• My belief is that we will not generate vitamin D correctly if our other hormones are not in balance.
[Animal-Source B12 & D]
  • Animals are no longer a good source of B12 or D.
  • Even “free-range, cage-free” chickens are often kept in barns – out of the sun for their entire lives.
  • “Free range” chickens are only required a few minutes of running around outdoors to be considered “free range.”
  • These chickens are deficient in Vitamin D and so are their eggs.
  • Cows and other animals are given antibiotics.
  • Antibiotics kill off the bacteria that creates B12, and thereby the animal becomes deficient.
  • Pesticides used on the feed crops (corn, soy, grass, etc) also kill off the bacteria that create B12, making the soil deficient.
  • The crops become deficient and the animals that eat those crops.
  • Sea vegetables are often said to have B12. They do not. They contain B12-analogs which are not used in humans.
[Ways To Get B12 & D – without supplements]
  • Use coconut oil, shea butter or another natural oil to protect the skin and get out into the sun daily. Do not let yourself burn. Tan very lightly and very gradually. This only works in sunny climates.
  • Use an oil-based soap that doesn't dry out the skin with the use of chemicals. This enables healthy skin to utilize the sun.
  • Eat plants unwashed from your garden. Ferment your own home-grown vegetables.
  • Have your soil analyzed by a lab to check for healthy B12 content.
  • Have your blood tested to check your vitamin D and B12 levels.
[Getting B12 & D “On The Go”]
  • It is advisable to take a vitamin D and B12 supplement.
  • I take Dr. Furman's Gentle Care supplement which contains both. If you'd also like to purchase his vegan supplements, here is a quick tip: You get free shipping on orders of $30 or more at DrFuhrman.com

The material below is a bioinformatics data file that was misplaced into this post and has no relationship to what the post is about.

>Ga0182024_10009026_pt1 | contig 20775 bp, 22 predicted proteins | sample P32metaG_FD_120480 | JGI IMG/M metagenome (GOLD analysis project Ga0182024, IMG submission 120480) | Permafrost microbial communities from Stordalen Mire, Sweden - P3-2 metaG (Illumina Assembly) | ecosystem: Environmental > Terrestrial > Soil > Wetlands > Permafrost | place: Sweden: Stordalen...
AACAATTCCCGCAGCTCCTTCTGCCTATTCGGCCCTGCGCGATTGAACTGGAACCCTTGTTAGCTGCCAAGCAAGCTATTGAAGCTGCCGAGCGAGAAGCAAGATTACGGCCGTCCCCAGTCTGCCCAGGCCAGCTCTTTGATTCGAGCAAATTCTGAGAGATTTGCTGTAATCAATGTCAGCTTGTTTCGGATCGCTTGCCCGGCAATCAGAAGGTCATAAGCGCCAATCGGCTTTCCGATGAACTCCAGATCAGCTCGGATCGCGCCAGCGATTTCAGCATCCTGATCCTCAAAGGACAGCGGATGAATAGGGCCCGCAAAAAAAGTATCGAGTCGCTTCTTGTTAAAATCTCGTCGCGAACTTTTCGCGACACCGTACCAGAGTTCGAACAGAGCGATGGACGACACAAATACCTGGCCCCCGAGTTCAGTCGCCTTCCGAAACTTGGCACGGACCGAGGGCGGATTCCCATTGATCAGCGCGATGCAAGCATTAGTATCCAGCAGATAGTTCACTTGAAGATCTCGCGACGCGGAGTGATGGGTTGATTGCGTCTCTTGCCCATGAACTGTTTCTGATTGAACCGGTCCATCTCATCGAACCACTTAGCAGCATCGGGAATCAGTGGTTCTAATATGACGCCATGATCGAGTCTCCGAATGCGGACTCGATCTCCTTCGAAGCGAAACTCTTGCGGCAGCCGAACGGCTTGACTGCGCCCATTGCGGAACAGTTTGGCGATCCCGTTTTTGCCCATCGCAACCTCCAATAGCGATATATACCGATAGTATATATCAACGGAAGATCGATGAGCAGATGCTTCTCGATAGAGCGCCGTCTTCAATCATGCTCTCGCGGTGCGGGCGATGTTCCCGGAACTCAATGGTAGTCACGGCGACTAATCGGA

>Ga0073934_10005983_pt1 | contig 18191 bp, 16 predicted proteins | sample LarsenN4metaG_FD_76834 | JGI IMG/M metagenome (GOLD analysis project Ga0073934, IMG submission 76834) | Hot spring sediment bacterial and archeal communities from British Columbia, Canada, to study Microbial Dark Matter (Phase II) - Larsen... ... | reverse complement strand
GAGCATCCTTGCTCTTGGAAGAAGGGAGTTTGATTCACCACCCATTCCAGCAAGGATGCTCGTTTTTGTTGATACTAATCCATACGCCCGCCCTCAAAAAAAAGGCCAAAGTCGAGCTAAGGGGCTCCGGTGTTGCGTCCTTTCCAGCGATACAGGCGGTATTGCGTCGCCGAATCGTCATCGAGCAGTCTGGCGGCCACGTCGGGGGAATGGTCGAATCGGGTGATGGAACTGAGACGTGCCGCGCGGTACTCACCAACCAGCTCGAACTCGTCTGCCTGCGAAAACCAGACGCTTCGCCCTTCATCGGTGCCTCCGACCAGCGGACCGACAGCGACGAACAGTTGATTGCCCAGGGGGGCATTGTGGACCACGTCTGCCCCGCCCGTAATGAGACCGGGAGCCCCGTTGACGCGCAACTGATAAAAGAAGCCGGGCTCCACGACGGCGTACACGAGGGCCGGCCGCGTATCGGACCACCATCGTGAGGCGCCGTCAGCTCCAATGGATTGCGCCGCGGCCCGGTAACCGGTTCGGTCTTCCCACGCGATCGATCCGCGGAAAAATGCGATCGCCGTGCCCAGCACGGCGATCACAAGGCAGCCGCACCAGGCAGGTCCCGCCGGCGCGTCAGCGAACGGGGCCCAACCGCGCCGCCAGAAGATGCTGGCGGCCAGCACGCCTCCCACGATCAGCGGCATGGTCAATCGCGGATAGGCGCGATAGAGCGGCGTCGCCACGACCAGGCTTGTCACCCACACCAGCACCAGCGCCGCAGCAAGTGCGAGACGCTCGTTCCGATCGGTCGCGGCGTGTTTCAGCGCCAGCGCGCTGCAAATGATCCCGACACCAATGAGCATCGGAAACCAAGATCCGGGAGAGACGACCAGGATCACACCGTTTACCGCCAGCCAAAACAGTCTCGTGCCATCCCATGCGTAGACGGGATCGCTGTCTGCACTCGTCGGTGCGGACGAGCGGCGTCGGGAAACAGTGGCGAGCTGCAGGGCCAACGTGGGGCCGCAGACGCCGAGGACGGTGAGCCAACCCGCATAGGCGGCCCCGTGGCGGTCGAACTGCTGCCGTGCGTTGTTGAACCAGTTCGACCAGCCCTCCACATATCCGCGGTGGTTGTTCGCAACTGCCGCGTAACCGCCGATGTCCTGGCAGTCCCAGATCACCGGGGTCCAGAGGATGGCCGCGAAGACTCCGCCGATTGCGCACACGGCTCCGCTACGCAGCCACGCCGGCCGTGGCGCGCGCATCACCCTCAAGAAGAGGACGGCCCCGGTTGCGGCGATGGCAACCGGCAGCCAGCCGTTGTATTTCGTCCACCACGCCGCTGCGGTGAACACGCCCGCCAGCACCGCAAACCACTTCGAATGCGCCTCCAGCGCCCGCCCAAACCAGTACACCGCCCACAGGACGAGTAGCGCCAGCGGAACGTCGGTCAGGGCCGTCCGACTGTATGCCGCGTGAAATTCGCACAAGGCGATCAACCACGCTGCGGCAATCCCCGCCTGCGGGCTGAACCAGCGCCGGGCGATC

• I do not recommend taking supplements for most other nutrients.
  • You can get plenty of calcium, selenium, niacin, magnesium, potassium, etc, from a plant based diet that is primarily or wholly raw.
  • Beware: many supplements are a scam and do not contain anything bio-available.
  • You can read more about the supplements I take and why in my article "Supplements."
[Vitamin C]
  • Vitamin C is not ascorbic acid.
  • Ascorbic acid is the “wrapping” of the vitamin C complex, which contains an enzyme.
  • Vitamin C is completely destroyed by cooking because it contains an enzyme.
  • Ascorbic acid only affects the common cold by raising acidity in the body.
  • Bacteria doesn't like acidity. Unfortunately, your body doesn't like too much acidity either.
  • There is a detailed discussion of this topic in the book Empty Harvest.
  • Getting enough vitamin C in the diet is easy.
  • Half a bell pepper will provide a full day's supply.
  • Click here to read my article containing ten different ways to easily get enough vitamin C.
  • (According to the USDA Dietary Guidelines)
  • Daily bare minimum: 500 mg sodium
  • Daily sodium needed: 1200-1500 mg sodium
  • Daily sodium limit for adults: 2,300 mg sodium
  • Daily sodium limit for seniors: 1,200 mg sodium
  • Daily sodium the average American consumes: 4,000 mg sodium
[Raw Food Nutrition: Sodium, Protein & Calcium]
Celery photograph by Raederle 2012